Similarly, in neurodegenerative diseases or neuromuscular rehabilitation maintained over time is a necessity because it improves the residual capacities of patients and prolonged their status of autonomy. If rehabilitation treatment is delayed four or five years may mean that patients have already used a wheelchair.

In this regard, ERDF requested to amend the Law on Cohesion and Quality of the National Health System, which currently provides rehabilitation treatment for people with functional deficit recoverable (such as after an accident), and extends chronic rehabilitation affected by rare diseases. Otherwise, reports Campos, these patients suffer from double discrimination for being chronically ill and having a rare disease.

Applied Research

More research, but applied. This is another of the claims of those affected, as the research done today is basic, ie, in search of the mechanisms that cause disease. Patients need to go further, that research is directed at finding a cure or improve their quality of life. “It is essential to investigate the idea of healing and not just the genes affected,” said Campos.

To achieve this, we must achieve a “change of mentality of researchers, to develop therapeutic drugs against these targets, he says. In those caused by a gene, such as Friedreich’s ataxia, the curative solution could come from the replacement of the defective gene (gene therapy), to be introduced into the body through an agent vector. In other polygenic or multifactorial diseases, we must seek other solutions in therapy or at least improve the quality of life of those affected.

Another important measure to promote applied research, according to ERDF, is to provide tax incentives for biotech companies and pharmaceutical companies with the capacity to develop innovative therapies, reports Campos.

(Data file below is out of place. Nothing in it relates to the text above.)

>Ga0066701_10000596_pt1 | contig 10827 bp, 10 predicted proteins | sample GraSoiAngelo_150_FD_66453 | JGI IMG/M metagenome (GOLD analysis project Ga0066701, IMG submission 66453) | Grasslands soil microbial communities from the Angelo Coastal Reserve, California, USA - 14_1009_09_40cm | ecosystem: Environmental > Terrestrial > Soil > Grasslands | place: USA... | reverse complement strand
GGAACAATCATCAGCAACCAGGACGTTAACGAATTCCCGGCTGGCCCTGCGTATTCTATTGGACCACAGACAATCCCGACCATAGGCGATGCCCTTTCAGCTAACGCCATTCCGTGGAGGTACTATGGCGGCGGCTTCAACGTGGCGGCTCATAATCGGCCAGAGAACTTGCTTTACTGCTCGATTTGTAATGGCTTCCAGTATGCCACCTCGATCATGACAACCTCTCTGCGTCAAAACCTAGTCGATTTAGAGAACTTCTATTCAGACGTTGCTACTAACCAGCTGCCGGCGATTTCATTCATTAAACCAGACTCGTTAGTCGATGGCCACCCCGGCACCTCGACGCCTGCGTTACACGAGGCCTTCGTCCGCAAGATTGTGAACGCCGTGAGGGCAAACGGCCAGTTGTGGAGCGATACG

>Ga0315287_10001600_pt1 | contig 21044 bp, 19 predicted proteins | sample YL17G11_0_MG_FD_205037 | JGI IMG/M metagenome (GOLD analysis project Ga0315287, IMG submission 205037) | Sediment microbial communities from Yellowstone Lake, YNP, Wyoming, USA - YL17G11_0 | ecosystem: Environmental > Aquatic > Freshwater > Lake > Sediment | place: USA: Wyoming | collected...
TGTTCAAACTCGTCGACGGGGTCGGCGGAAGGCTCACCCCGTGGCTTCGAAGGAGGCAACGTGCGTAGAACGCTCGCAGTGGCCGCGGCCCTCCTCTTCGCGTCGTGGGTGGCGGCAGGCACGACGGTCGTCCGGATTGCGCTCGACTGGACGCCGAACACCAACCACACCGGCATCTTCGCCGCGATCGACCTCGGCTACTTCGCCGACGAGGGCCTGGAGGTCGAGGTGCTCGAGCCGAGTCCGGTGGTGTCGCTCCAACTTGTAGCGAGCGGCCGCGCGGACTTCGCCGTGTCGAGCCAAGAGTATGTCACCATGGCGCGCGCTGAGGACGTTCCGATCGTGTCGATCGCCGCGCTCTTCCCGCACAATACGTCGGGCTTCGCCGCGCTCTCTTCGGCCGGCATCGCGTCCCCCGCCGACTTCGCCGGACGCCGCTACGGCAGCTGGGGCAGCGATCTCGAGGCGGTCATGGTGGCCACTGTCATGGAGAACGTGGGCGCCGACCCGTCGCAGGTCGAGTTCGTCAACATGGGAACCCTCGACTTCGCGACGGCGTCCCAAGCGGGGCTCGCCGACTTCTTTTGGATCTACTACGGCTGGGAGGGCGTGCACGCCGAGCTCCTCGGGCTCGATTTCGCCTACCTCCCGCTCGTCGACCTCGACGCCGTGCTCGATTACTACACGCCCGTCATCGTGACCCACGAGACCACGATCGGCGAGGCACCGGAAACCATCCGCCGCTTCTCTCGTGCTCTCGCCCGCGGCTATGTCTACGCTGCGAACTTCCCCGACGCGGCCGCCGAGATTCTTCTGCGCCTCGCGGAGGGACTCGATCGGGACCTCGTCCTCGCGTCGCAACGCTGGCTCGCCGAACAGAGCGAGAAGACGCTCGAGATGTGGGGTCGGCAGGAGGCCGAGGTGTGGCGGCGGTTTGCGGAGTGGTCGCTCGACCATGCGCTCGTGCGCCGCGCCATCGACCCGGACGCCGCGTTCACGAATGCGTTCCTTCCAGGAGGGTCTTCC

The willingness of some doctors who have specialized in various rare diseases has led to the creation of centers. However, they can not rely on a single professional altruist whose retirement or death have a negative impact on patient care and, moreover, these “super special merit recognition for his work, says Isabel Campos.

ERDF has long claimed the provision of facilities, services and referral units, where patients can undergo all necessary diagnostic tests on the same day and receive a diagnosis as soon as possible. Centers should be to encourage their participation in clinical trials of interest, ensuring access to a specialized multidisciplinary care quality and help to any doctor to know the route most appropriate action for each patient diagnosed. The intent is to “harness the resources already available, offer them, and give them the recognition they deserve for professionals working in them,” said Campos.

Finally, one of the aspirations of patients is to draw up a register of affected people in Spain. All these questions are part of the National Strategy for Rare Diseases, adopted in 2009, although the representative of ERDF ensures that the decentralization of health services in 17 regions and having to talk to 17 different partners slows implementation. Favor a single health system in these patients.